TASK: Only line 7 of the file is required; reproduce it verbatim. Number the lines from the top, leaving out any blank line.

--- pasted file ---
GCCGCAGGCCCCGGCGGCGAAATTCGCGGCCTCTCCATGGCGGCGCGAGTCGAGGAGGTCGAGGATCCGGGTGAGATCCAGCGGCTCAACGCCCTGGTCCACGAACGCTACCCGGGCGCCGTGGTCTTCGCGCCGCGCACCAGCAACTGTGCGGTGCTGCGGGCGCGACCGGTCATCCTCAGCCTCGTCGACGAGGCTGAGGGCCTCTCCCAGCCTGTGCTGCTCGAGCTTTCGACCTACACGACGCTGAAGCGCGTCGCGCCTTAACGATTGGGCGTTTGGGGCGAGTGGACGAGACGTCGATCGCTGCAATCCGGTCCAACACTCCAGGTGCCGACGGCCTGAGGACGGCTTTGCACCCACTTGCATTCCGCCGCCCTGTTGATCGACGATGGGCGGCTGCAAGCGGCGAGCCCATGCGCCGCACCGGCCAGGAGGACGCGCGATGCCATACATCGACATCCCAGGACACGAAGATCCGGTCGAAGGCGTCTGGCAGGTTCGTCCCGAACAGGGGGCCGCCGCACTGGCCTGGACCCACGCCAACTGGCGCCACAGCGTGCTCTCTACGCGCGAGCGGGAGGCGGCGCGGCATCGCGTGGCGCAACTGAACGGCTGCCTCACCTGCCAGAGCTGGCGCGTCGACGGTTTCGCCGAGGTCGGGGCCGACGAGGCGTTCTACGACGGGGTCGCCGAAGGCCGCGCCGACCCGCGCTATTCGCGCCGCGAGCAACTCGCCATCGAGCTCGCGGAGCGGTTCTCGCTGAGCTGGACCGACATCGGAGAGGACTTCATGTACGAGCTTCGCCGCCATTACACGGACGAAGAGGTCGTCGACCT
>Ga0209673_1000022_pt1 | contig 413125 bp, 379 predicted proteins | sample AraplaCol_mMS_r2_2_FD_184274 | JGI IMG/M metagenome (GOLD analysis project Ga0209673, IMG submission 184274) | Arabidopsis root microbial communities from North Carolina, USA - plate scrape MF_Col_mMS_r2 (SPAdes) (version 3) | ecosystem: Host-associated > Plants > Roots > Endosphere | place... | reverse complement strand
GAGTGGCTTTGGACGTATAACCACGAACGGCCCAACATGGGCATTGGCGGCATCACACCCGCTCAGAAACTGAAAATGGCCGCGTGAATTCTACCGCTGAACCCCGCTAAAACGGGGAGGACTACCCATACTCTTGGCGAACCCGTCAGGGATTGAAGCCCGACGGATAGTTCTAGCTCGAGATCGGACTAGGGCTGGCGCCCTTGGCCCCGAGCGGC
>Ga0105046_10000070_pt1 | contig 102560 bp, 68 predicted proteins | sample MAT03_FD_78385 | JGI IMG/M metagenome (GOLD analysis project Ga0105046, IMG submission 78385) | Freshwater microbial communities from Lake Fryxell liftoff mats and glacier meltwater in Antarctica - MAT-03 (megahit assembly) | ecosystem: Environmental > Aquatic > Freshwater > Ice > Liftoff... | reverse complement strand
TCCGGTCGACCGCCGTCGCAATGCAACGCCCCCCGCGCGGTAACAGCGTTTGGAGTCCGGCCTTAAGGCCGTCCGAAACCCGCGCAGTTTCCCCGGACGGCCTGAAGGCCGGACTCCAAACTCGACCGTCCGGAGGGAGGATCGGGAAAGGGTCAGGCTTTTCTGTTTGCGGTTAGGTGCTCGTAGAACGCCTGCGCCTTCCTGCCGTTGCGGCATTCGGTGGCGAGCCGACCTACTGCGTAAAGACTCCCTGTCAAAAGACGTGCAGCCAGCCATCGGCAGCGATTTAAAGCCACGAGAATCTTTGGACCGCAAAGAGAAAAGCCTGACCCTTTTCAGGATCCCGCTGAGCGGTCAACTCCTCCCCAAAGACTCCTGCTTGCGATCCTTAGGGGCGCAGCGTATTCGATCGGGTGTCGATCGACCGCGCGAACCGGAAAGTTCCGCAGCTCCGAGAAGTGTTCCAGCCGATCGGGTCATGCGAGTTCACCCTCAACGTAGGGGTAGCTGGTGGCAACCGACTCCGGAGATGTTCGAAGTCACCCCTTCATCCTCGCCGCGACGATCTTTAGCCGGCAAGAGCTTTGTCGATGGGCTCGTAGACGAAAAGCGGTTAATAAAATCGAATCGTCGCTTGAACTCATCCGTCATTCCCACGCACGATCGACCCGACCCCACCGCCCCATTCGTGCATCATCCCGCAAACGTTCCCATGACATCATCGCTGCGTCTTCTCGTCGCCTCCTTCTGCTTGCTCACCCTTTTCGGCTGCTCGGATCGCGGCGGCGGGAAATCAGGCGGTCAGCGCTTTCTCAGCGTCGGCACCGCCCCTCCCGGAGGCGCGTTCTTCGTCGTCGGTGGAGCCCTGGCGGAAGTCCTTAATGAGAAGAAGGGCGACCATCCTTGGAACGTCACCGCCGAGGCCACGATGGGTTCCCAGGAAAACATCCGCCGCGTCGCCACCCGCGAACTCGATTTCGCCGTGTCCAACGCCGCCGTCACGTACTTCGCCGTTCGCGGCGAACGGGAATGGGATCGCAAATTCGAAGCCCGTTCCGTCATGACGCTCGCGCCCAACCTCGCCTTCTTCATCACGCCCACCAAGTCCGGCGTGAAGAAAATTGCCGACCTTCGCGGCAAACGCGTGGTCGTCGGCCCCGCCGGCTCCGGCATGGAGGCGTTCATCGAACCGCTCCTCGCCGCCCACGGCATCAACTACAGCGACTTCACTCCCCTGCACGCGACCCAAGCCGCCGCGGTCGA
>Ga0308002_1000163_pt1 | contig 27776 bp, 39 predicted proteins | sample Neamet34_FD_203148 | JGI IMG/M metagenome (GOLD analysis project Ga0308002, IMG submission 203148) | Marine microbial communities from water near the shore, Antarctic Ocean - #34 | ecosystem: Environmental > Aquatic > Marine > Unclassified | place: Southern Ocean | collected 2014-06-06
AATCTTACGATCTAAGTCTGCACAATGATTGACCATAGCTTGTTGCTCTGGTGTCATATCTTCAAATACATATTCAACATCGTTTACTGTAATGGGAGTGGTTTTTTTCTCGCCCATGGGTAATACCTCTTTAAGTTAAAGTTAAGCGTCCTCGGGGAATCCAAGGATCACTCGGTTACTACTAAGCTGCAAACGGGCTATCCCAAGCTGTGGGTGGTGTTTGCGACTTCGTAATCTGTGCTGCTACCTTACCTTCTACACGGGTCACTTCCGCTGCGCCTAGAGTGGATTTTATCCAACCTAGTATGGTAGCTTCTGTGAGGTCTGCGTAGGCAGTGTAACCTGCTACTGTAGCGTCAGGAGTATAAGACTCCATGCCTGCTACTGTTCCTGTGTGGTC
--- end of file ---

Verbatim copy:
AATCTTACGATCTAAGTCTGCACAATGATTGACCATAGCTTGTTGCTCTGGTGTCATATCTTCAAATACATATTCAACATCGTTTACTGTAATGGGAGTGGTTTTTTTCTCGCCCATGGGTAATACCTCTTTAAGTTAAAGTTAAGCGTCCTCGGGGAATCCAAGGATCACTCGGTTACTACTAAGCTGCAAACGGGCTATCCCAAGCTGTGGGTGGTGTTTGCGACTTCGTAATCTGTGCTGCTACCTTACCTTCTACACGGGTCACTTCCGCTGCGCCTAGAGTGGATTTTATCCAACCTAGTATGGTAGCTTCTGTGAGGTCTGCGTAGGCAGTGTAACCTGCTACTGTAGCGTCAGGAGTATAAGACTCCATGCCTGCTACTGTTCCTGTGTGGTC